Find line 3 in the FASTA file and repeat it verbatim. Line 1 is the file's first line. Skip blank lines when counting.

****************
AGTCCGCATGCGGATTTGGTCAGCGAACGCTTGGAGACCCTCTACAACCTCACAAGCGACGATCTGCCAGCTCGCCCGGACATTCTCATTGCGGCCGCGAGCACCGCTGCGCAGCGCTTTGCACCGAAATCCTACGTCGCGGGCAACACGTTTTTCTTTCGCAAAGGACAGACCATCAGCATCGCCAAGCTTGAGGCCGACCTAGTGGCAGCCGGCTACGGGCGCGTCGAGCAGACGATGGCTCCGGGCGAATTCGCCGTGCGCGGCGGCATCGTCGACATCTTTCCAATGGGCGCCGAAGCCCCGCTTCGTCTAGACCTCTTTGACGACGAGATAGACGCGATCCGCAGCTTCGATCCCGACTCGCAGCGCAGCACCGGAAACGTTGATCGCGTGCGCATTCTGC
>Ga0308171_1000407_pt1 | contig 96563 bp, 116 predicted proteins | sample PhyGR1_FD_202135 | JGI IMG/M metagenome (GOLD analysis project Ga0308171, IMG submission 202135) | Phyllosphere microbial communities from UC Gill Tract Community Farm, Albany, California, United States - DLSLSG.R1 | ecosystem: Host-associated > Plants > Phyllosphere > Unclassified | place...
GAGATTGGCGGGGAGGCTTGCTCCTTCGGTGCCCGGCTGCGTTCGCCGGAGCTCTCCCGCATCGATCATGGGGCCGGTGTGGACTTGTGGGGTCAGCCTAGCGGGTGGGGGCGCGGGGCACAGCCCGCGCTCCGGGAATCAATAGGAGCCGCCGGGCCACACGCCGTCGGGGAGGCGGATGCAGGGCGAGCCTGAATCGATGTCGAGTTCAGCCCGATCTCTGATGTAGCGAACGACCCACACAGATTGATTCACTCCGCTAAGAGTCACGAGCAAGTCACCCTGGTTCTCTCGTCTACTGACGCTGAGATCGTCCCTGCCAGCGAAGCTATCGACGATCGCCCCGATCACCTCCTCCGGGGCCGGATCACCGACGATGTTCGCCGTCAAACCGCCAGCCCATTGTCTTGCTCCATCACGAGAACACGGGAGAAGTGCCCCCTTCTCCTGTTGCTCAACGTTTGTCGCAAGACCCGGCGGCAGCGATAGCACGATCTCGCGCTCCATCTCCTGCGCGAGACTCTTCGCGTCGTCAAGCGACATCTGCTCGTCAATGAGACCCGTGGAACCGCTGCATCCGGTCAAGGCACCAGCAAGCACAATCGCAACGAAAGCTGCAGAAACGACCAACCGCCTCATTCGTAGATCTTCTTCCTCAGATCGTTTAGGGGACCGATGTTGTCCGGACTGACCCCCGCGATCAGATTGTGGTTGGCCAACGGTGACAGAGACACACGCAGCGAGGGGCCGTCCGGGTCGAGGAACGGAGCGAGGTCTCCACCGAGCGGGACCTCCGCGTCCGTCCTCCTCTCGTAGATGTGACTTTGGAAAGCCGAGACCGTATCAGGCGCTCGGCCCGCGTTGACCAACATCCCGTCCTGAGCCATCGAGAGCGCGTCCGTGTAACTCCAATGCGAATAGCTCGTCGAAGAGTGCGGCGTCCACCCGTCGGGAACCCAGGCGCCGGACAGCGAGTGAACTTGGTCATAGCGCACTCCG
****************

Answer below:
GAGATTGGCGGGGAGGCTTGCTCCTTCGGTGCCCGGCTGCGTTCGCCGGAGCTCTCCCGCATCGATCATGGGGCCGGTGTGGACTTGTGGGGTCAGCCTAGCGGGTGGGGGCGCGGGGCACAGCCCGCGCTCCGGGAATCAATAGGAGCCGCCGGGCCACACGCCGTCGGGGAGGCGGATGCAGGGCGAGCCTGAATCGATGTCGAGTTCAGCCCGATCTCTGATGTAGCGAACGACCCACACAGATTGATTCACTCCGCTAAGAGTCACGAGCAAGTCACCCTGGTTCTCTCGTCTACTGACGCTGAGATCGTCCCTGCCAGCGAAGCTATCGACGATCGCCCCGATCACCTCCTCCGGGGCCGGATCACCGACGATGTTCGCCGTCAAACCGCCAGCCCATTGTCTTGCTCCATCACGAGAACACGGGAGAAGTGCCCCCTTCTCCTGTTGCTCAACGTTTGTCGCAAGACCCGGCGGCAGCGATAGCACGATCTCGCGCTCCATCTCCTGCGCGAGACTCTTCGCGTCGTCAAGCGACATCTGCTCGTCAATGAGACCCGTGGAACCGCTGCATCCGGTCAAGGCACCAGCAAGCACAATCGCAACGAAAGCTGCAGAAACGACCAACCGCCTCATTCGTAGATCTTCTTCCTCAGATCGTTTAGGGGACCGATGTTGTCCGGACTGACCCCCGCGATCAGATTGTGGTTGGCCAACGGTGACAGAGACACACGCAGCGAGGGGCCGTCCGGGTCGAGGAACGGAGCGAGGTCTCCACCGAGCGGGACCTCCGCGTCCGTCCTCCTCTCGTAGATGTGACTTTGGAAAGCCGAGACCGTATCAGGCGCTCGGCCCGCGTTGACCAACATCCCGTCCTGAGCCATCGAGAGCGCGTCCGTGTAACTCCAATGCGAATAGCTCGTCGAAGAGTGCGGCGTCCACCCGTCGGGAACCCAGGCGCCGGACAGCGAGTGAACTTGGTCATAGCGCACTCCG